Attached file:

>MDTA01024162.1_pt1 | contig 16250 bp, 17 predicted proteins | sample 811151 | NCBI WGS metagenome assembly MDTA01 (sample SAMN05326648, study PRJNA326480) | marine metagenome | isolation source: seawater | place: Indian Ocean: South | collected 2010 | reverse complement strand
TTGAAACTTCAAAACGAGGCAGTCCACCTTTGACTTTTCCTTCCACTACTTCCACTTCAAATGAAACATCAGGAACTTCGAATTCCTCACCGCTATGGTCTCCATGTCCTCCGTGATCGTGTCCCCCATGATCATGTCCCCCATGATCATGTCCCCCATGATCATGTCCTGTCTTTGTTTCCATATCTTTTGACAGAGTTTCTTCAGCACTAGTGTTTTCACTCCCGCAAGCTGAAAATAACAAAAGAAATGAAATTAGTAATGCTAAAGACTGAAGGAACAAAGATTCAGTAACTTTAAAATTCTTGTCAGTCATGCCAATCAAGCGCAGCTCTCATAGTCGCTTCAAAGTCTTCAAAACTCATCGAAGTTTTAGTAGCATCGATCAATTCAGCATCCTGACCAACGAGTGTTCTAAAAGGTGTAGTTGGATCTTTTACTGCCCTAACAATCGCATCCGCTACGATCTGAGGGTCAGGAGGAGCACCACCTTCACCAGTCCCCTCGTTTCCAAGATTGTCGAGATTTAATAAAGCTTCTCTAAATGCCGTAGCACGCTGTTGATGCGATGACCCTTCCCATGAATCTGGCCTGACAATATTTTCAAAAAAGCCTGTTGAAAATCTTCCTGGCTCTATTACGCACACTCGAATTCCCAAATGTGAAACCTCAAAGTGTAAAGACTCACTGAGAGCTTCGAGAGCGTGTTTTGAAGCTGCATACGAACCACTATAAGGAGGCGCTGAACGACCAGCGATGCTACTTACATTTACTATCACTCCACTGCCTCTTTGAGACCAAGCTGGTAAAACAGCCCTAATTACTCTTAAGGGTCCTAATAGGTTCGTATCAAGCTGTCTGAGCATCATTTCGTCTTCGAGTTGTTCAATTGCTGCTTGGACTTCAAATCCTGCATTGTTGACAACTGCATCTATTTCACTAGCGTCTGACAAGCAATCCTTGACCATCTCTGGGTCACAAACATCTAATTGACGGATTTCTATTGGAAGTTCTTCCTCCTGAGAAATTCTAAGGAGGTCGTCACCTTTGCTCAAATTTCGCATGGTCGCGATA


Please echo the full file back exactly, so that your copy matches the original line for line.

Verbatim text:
>MDTA01024162.1_pt1 | contig 16250 bp, 17 predicted proteins | sample 811151 | NCBI WGS metagenome assembly MDTA01 (sample SAMN05326648, study PRJNA326480) | marine metagenome | isolation source: seawater | place: Indian Ocean: South | collected 2010 | reverse complement strand
TTGAAACTTCAAAACGAGGCAGTCCACCTTTGACTTTTCCTTCCACTACTTCCACTTCAAATGAAACATCAGGAACTTCGAATTCCTCACCGCTATGGTCTCCATGTCCTCCGTGATCGTGTCCCCCATGATCATGTCCCCCATGATCATGTCCCCCATGATCATGTCCTGTCTTTGTTTCCATATCTTTTGACAGAGTTTCTTCAGCACTAGTGTTTTCACTCCCGCAAGCTGAAAATAACAAAAGAAATGAAATTAGTAATGCTAAAGACTGAAGGAACAAAGATTCAGTAACTTTAAAATTCTTGTCAGTCATGCCAATCAAGCGCAGCTCTCATAGTCGCTTCAAAGTCTTCAAAACTCATCGAAGTTTTAGTAGCATCGATCAATTCAGCATCCTGACCAACGAGTGTTCTAAAAGGTGTAGTTGGATCTTTTACTGCCCTAACAATCGCATCCGCTACGATCTGAGGGTCAGGAGGAGCACCACCTTCACCAGTCCCCTCGTTTCCAAGATTGTCGAGATTTAATAAAGCTTCTCTAAATGCCGTAGCACGCTGTTGATGCGATGACCCTTCCCATGAATCTGGCCTGACAATATTTTCAAAAAAGCCTGTTGAAAATCTTCCTGGCTCTATTACGCACACTCGAATTCCCAAATGTGAAACCTCAAAGTGTAAAGACTCACTGAGAGCTTCGAGAGCGTGTTTTGAAGCTGCATACGAACCACTATAAGGAGGCGCTGAACGACCAGCGATGCTACTTACATTTACTATCACTCCACTGCCTCTTTGAGACCAAGCTGGTAAAACAGCCCTAATTACTCTTAAGGGTCCTAATAGGTTCGTATCAAGCTGTCTGAGCATCATTTCGTCTTCGAGTTGTTCAATTGCTGCTTGGACTTCAAATCCTGCATTGTTGACAACTGCATCTATTTCACTAGCGTCTGACAAGCAATCCTTGACCATCTCTGGGTCACAAACATCTAATTGACGGATTTCTATTGGAAGTTCTTCCTCCTGAGAAATTCTAAGGAGGTCGTCACCTTTGCTCAAATTTCGCATGGTCGCGATA